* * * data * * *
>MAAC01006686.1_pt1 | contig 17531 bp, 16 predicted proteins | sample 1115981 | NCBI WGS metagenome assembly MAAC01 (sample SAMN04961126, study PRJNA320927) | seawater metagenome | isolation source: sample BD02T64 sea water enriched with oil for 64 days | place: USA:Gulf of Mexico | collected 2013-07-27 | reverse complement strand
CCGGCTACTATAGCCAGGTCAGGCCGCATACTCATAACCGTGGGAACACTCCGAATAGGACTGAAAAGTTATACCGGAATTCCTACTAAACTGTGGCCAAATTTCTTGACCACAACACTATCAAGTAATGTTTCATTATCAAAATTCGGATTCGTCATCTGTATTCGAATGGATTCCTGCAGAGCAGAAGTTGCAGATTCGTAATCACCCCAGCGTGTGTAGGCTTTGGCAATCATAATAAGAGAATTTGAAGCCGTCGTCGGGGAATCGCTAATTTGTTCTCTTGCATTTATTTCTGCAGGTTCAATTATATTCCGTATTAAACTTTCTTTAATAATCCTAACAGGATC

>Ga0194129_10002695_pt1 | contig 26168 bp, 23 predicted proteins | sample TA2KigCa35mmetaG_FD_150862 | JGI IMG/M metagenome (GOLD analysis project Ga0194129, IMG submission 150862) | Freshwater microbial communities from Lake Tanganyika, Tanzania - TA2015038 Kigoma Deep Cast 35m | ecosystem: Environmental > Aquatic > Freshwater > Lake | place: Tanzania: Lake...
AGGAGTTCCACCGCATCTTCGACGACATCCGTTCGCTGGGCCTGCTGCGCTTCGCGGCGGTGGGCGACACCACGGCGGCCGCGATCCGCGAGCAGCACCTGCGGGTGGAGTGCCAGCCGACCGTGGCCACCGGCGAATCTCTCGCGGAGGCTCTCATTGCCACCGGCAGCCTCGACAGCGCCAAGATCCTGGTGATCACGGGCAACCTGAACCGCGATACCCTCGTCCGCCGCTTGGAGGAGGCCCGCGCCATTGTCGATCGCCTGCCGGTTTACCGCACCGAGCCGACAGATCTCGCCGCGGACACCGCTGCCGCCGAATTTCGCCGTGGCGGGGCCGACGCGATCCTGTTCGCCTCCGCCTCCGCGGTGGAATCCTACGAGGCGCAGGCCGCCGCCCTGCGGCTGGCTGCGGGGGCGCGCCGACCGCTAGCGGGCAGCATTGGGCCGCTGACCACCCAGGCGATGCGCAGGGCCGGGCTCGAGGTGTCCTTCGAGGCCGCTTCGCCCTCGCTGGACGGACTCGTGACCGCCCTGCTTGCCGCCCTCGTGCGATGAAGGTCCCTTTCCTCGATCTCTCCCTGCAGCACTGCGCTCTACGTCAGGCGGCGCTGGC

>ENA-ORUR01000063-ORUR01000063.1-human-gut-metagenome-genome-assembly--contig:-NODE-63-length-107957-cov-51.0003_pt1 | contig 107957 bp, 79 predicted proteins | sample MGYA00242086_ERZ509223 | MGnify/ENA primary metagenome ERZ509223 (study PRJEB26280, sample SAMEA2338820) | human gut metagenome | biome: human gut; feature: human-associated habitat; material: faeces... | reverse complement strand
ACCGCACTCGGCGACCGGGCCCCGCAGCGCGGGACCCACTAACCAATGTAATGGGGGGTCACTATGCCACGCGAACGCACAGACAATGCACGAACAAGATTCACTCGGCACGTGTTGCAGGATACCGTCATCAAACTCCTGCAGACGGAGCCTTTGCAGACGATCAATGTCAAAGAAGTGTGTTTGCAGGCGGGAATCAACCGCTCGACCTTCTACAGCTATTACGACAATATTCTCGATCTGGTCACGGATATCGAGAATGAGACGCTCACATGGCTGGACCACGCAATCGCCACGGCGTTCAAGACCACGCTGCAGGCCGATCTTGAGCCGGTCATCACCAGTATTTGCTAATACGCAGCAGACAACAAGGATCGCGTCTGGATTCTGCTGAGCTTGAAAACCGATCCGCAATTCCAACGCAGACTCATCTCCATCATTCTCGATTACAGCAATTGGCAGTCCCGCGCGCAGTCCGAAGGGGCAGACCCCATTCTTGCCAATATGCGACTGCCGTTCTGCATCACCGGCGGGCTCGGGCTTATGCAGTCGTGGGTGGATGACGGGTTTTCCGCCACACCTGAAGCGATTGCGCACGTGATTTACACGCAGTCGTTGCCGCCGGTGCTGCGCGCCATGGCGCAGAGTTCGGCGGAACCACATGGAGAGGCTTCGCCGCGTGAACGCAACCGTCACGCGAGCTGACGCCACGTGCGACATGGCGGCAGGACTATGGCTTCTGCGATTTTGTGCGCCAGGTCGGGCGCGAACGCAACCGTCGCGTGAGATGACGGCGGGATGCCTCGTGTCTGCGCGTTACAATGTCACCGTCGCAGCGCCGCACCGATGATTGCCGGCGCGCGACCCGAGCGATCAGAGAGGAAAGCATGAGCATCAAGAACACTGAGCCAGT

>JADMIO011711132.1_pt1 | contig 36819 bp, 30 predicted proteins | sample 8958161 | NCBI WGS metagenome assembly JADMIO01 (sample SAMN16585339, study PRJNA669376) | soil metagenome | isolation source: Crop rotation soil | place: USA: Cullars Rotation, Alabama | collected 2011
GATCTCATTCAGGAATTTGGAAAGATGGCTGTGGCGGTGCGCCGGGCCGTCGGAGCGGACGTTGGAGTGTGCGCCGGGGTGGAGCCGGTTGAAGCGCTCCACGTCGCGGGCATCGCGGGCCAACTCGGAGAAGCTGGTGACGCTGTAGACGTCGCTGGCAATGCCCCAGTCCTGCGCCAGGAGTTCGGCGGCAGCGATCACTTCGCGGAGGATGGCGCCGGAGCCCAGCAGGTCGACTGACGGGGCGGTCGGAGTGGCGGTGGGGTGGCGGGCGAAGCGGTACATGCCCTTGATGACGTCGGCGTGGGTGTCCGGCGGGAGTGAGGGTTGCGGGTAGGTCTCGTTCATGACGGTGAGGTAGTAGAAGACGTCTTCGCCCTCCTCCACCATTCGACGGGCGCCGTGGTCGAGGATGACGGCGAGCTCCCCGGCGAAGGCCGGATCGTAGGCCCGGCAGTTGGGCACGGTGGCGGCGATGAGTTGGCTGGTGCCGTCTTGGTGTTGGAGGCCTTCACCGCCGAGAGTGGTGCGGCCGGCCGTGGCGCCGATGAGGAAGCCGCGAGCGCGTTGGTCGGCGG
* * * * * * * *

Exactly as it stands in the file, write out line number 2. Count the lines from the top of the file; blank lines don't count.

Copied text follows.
CCGGCTACTATAGCCAGGTCAGGCCGCATACTCATAACCGTGGGAACACTCCGAATAGGACTGAAAAGTTATACCGGAATTCCTACTAAACTGTGGCCAAATTTCTTGACCACAACACTATCAAGTAATGTTTCATTATCAAAATTCGGATTCGTCATCTGTATTCGAATGGATTCCTGCAGAGCAGAAGTTGCAGATTCGTAATCACCCCAGCGTGTGTAGGCTTTGGCAATCATAATAAGAGAATTTGAAGCCGTCGTCGGGGAATCGCTAATTTGTTCTCTTGCATTTATTTCTGCAGGTTCAATTATATTCCGTATTAAACTTTCTTTAATAATCCTAACAGGATC